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Saturday, September 5, 2015

Saintly St. Labre

     I am now the proud owner of a genuine buffalo bone letter opener, and, given how sharp that tip is, it could be an opener of other things in case of need. Strapped with sinews onto a long pole, it would make a formidable weapon. I don't think the people who sent it to me expect me to wreak havoc, though, because they are the good folk of St. Labre Indian School in Ashland, Montana. 
     When I send them a donation these days, I check the "no premium" box, so I guess this was just a present. There's a charming Christmas ornament every year, and I have a nifty ceramic candle holder and a couple of beaded crosses. Once they sent a small original oil painting of a tepee at sunset. I gave it to my daughter for her classroom, since she was teaching Last of the Mohicans. (Different region, I know, but the image was pretty generic.) None of these is the reason I donate to St. Labre, though.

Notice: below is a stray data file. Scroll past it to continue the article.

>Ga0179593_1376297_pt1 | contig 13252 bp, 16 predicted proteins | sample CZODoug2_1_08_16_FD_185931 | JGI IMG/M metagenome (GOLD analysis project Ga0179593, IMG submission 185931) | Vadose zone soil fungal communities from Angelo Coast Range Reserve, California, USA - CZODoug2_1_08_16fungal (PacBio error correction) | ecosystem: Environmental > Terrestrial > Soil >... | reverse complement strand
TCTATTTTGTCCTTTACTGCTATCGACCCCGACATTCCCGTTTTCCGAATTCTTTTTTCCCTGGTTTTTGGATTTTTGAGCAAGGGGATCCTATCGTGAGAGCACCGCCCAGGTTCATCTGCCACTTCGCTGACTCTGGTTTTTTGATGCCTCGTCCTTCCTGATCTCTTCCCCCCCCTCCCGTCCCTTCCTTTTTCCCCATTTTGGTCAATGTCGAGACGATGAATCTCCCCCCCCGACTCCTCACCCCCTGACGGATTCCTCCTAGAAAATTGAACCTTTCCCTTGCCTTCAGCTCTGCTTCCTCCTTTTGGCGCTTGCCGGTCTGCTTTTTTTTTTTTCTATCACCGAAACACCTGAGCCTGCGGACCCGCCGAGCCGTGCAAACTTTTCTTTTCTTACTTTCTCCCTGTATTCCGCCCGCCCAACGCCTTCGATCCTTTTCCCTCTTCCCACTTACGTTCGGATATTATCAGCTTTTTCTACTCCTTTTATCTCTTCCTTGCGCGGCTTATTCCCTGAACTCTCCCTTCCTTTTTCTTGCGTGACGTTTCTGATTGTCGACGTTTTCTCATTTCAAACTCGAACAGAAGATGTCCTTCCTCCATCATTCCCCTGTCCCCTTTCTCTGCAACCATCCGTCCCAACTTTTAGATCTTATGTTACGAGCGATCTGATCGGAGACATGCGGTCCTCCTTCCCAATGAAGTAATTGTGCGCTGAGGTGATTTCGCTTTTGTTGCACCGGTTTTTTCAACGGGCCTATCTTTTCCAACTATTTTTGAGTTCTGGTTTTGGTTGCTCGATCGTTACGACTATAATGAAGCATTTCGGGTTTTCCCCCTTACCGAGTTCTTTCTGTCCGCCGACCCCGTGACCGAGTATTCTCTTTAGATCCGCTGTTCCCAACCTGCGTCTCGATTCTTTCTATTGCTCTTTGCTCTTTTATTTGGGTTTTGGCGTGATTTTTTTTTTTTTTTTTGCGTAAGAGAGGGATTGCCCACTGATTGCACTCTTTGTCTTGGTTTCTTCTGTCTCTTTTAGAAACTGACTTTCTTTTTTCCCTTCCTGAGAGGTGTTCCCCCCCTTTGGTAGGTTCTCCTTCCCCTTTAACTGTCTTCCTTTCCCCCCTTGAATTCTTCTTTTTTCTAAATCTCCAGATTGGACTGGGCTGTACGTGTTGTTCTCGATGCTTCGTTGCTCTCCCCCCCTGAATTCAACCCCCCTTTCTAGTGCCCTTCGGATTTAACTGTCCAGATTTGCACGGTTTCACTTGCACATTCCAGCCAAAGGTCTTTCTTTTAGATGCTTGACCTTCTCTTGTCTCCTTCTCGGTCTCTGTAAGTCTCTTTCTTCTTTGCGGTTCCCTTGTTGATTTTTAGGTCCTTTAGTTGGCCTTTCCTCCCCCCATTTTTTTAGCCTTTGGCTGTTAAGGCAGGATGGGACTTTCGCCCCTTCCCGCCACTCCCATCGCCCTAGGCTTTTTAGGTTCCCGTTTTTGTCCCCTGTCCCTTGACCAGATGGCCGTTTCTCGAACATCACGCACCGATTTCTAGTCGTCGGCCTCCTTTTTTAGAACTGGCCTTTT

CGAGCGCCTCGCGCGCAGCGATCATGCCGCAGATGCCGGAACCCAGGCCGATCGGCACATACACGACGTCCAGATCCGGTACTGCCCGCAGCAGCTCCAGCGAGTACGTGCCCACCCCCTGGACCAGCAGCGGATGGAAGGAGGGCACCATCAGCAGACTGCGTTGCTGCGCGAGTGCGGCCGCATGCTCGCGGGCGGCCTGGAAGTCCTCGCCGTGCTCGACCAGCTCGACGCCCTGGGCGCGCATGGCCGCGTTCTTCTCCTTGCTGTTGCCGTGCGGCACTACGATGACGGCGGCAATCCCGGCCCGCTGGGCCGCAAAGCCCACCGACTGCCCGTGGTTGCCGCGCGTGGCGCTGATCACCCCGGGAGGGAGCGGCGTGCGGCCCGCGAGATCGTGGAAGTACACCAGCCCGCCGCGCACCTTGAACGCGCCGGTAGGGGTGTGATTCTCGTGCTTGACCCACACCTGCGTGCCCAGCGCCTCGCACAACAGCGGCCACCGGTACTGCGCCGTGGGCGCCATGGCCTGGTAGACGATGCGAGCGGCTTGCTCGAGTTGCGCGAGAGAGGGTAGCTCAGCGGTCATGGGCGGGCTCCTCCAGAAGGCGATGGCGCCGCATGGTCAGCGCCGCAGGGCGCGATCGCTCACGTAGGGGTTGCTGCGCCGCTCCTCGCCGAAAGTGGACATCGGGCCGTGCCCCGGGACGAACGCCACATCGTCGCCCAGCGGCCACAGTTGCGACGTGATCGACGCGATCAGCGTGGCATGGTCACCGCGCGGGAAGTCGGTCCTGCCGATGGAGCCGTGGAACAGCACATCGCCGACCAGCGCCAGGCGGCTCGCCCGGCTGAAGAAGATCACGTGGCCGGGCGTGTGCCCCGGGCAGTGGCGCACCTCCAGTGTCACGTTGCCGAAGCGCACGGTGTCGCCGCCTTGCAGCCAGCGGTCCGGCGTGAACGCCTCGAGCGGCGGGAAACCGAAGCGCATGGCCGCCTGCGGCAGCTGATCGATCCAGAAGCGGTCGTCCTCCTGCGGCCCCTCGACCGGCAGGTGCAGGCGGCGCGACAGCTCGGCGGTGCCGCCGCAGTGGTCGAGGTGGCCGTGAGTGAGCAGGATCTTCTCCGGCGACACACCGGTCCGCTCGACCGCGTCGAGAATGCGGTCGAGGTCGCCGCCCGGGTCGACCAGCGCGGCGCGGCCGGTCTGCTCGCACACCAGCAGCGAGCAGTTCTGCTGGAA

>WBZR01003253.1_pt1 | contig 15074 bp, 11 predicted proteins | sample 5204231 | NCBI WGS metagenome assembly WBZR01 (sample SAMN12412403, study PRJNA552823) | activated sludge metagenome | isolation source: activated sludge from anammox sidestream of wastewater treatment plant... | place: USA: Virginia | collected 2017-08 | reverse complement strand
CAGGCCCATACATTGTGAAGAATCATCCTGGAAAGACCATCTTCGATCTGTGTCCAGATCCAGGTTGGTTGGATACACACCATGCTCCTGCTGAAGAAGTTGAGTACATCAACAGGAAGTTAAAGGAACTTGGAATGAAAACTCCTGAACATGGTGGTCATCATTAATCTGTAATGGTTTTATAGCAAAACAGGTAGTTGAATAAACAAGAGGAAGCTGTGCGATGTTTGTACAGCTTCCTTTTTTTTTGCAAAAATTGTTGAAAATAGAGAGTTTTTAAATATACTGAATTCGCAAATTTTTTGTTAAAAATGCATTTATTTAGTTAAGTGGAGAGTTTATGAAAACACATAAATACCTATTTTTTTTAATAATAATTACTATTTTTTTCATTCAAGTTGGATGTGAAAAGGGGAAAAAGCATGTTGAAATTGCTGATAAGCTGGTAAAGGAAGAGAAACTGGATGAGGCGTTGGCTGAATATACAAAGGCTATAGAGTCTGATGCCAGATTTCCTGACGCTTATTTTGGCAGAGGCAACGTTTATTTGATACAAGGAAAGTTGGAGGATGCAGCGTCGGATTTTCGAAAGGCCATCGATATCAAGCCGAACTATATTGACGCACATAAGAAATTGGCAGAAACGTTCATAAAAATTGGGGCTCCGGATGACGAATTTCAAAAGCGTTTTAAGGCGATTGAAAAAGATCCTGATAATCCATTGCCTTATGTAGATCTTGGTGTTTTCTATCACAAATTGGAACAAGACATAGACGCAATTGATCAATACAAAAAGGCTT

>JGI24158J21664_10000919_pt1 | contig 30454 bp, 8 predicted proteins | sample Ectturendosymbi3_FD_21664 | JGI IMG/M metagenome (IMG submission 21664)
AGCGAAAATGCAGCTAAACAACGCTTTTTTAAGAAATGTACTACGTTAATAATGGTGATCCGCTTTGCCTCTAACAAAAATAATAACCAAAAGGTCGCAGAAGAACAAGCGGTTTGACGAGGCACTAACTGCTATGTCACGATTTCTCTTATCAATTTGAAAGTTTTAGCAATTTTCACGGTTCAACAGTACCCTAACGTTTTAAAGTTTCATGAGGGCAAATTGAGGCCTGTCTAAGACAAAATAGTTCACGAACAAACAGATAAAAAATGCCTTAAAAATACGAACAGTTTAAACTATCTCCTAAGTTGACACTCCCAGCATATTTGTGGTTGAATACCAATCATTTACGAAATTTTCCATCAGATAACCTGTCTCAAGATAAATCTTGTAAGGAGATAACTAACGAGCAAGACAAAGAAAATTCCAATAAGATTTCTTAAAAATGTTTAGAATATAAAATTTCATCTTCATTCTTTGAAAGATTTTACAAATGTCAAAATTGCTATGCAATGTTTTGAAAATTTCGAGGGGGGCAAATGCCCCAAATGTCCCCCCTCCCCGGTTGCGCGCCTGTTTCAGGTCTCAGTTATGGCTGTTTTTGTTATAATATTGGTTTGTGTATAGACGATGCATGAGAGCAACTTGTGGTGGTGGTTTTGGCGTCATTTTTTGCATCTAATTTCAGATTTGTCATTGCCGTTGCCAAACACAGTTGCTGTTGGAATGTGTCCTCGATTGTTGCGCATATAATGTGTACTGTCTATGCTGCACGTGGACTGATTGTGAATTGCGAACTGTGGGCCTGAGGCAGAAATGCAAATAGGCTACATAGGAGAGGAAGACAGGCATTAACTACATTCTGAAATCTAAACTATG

One of their shopping bags caught the eye of a fellow shopper in Publix here in Orlando, and he asked whether we supported the school. Then he asked whether we were Catholic. We aren't, and neither was he, but we agreed that this Catholic boarding and day school for Crow and Cheyenne children was worth supporting.
     Many of their students come from poorest-of-the-poor families on reservations. Many would not have a warm coat or a decent meal if it were not for the school. They care for the kids and send many of them on to college. That would be enough to keep me donating, but this PCA Presbyterian is also impressed with their expressions of faith. Unlike Indian schools of old, they don't try to stamp out Indian culture. They teach the native languages and crafts. In one newsletter, I learned that they taught students to express thanks for the life of cattle slaughtered for their meat. Their chapel is shaped like a tepee. 
     Best of all, they produce students like the girl who won their contest to name the new library. She explained that, as Indians, they have great respect for the office of chief, and that, as Christians, they revere Jesus Christ as the cornerstone of faith. Students now read and study in the Chief Cornerstone Library. I sent that child a fan letter. Check them out if you like: 

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